What happens when I run

I am preparing to run my first half-marathon. I have come a long way since PE lessons where I used to carefully avoid over-exertion because I didn’t want to get red in the face and I refused to tie my hair back because I didn’t think it suited me. Well, now my running aesthetic is ‘tomato with ponytail’ and I haven’t let it slow me down.

On nearly every run there is a little episode of oddity, provided either by the surrounding nature or the thoughts that get sifted to the top of my brain with the repetitive motion. Continue reading

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One pom at a time

The graph shows how much time I spent working on my masters between February 2016 and August 2017. I have this information because a) I had a bit of a procrastination problem which led to me discovering the Pomodoro Technique and b) I flipping love excel spreadsheets. Continue reading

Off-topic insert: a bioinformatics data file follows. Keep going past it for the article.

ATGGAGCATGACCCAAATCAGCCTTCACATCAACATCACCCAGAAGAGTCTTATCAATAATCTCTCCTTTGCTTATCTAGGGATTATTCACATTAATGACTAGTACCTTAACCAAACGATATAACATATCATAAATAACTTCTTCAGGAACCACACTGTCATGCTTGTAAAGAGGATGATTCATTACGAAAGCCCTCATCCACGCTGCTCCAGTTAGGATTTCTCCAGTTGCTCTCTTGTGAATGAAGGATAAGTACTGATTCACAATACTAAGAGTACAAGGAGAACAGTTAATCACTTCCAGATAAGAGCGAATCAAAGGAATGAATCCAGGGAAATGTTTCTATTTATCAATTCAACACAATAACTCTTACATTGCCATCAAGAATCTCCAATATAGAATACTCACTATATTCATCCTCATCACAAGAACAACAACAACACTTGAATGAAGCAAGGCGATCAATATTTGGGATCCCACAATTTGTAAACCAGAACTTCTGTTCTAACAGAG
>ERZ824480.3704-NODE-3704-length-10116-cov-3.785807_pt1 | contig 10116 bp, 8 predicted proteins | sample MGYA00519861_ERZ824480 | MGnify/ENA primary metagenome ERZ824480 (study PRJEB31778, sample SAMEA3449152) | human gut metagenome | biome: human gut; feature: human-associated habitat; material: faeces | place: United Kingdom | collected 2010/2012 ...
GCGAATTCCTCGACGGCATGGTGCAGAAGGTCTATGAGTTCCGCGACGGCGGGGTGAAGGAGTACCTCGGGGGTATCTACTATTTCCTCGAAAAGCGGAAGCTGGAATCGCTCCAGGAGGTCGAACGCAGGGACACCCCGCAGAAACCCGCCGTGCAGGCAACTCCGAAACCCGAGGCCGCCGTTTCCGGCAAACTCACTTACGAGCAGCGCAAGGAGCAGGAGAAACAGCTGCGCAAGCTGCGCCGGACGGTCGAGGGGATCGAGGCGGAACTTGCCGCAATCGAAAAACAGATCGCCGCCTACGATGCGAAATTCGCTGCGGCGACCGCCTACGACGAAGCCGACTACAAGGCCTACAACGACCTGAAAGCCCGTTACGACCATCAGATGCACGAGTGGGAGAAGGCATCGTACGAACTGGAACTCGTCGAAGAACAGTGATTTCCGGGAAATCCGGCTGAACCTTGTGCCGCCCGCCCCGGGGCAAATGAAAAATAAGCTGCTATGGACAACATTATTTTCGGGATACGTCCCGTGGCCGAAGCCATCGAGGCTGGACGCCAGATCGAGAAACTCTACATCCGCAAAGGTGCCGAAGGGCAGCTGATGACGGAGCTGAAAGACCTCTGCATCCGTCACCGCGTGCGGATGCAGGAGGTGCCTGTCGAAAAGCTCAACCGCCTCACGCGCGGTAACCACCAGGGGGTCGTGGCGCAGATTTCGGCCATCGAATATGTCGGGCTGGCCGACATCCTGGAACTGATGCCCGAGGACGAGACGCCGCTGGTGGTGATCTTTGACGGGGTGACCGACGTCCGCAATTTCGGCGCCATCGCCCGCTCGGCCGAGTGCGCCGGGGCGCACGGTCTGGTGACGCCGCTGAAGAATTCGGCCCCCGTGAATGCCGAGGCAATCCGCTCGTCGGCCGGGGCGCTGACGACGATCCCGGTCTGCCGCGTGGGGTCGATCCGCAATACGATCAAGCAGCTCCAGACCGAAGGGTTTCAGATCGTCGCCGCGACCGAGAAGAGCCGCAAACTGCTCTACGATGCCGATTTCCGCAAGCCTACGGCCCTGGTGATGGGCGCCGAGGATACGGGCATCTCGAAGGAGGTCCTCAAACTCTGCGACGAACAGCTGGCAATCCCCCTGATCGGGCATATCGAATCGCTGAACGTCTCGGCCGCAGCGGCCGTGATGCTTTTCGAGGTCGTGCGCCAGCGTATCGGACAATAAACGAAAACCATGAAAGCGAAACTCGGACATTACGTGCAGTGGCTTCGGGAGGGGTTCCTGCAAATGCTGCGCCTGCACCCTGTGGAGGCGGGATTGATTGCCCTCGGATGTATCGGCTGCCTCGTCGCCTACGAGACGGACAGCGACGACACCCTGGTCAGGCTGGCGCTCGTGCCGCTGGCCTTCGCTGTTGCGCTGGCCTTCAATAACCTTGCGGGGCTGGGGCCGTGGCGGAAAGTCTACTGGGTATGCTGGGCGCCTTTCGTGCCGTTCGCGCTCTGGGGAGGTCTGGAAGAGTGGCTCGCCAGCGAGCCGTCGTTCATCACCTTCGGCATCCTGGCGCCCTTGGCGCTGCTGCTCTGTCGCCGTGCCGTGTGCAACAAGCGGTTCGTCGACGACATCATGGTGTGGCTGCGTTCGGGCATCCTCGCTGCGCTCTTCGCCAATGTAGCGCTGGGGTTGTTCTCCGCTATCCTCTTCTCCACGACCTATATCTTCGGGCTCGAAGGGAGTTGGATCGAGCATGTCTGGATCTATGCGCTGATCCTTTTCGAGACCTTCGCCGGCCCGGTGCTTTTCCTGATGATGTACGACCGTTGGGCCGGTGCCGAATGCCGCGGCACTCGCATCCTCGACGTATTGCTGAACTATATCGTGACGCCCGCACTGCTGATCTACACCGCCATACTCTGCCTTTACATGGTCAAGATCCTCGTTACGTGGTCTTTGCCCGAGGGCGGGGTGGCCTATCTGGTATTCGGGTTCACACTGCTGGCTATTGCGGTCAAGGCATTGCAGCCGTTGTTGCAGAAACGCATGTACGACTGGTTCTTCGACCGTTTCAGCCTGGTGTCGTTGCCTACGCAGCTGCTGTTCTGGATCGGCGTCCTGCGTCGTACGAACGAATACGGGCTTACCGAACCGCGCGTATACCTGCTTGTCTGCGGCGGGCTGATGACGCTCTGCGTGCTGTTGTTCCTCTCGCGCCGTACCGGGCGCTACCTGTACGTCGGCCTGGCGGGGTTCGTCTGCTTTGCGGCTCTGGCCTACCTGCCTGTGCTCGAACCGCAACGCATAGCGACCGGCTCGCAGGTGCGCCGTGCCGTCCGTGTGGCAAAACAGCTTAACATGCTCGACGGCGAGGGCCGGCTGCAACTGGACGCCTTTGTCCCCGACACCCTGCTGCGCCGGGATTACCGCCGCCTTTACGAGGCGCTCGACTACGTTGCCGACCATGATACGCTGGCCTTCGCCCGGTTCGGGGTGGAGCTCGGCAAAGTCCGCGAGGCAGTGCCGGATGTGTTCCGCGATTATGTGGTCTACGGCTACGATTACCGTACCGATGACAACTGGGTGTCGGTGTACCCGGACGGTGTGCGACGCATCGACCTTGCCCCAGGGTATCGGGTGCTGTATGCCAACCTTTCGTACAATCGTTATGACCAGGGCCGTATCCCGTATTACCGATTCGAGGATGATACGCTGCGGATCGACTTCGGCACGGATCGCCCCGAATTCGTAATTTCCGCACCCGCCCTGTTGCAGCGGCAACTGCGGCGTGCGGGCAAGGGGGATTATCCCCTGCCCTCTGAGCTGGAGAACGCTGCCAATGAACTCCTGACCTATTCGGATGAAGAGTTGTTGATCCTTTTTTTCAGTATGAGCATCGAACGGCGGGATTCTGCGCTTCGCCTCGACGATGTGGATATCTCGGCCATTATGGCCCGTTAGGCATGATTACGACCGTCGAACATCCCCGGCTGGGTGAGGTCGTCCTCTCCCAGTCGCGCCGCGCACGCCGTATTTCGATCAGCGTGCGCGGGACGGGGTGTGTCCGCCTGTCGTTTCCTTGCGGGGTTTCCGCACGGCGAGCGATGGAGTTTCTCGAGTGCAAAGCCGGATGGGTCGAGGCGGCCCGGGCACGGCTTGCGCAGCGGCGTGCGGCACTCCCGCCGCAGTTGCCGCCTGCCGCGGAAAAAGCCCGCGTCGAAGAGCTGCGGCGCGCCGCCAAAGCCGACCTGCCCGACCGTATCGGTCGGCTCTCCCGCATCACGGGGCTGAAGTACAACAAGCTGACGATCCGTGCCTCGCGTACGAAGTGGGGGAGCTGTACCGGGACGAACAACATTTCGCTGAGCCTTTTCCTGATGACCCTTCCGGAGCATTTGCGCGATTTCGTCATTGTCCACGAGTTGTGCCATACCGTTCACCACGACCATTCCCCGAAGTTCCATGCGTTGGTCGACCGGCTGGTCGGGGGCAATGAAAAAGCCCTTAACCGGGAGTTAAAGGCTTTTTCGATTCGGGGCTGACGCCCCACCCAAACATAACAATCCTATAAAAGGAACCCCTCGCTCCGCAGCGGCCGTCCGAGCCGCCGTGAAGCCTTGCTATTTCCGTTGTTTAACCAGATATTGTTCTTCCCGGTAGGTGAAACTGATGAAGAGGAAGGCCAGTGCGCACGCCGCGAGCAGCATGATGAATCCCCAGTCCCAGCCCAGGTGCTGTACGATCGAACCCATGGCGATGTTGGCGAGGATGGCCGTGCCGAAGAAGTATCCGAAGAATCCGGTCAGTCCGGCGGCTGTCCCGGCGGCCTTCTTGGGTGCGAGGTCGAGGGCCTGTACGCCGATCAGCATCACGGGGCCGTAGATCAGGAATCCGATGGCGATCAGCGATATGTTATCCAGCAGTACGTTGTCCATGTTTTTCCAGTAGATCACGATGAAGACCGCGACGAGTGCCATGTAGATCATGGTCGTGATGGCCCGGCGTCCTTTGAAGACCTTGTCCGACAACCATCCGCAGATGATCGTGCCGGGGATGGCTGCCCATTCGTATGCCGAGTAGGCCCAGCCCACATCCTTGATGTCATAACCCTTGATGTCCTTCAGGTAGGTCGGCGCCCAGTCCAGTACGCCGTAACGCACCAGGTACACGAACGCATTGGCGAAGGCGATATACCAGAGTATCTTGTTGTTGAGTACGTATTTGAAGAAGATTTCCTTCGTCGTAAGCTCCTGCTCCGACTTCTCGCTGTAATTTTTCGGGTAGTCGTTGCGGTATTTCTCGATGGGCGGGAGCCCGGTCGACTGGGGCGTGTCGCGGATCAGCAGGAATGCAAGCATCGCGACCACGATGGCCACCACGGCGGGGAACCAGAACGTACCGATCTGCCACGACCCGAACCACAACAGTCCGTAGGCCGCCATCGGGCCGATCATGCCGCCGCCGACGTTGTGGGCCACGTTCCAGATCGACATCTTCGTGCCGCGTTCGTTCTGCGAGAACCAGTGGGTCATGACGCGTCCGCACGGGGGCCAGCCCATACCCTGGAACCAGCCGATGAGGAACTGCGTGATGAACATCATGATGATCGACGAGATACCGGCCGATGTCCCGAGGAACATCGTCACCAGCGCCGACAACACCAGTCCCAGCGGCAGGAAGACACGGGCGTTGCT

Dayception and Daynial

I hate being surprised by what day it is. If you hear me say “Where did January go?” or “how is it half way through the year already?” know that I am internally cringing. Moaning about how quickly time is passing is clich√© and I don’t like doing it. However,¬† I do feel reassured most of the time when people agree with whatever temporally-dense comment I just made.

Nowadays, if the date surprises me I take it as a sign that I haven’t been very mindful recently. Continue reading

Can’t buy progress

I buy books I don’t read, salad I don’t eat and recipe books I don’t use. I buy them with good intentions and yet they ultimately don’t make me more well-read, healthier or more adventurous with cooking. ‘Tsundoku’ is a Japanese word which means allowing books to pile up unread. The fact there is a word for this reassures me this is a symptom of the human condition rather than a flaw unique to me.

Buying something related to a self-improvement goal can give the illusion that you’ve actually done something useful towards attaining that goal. Continue reading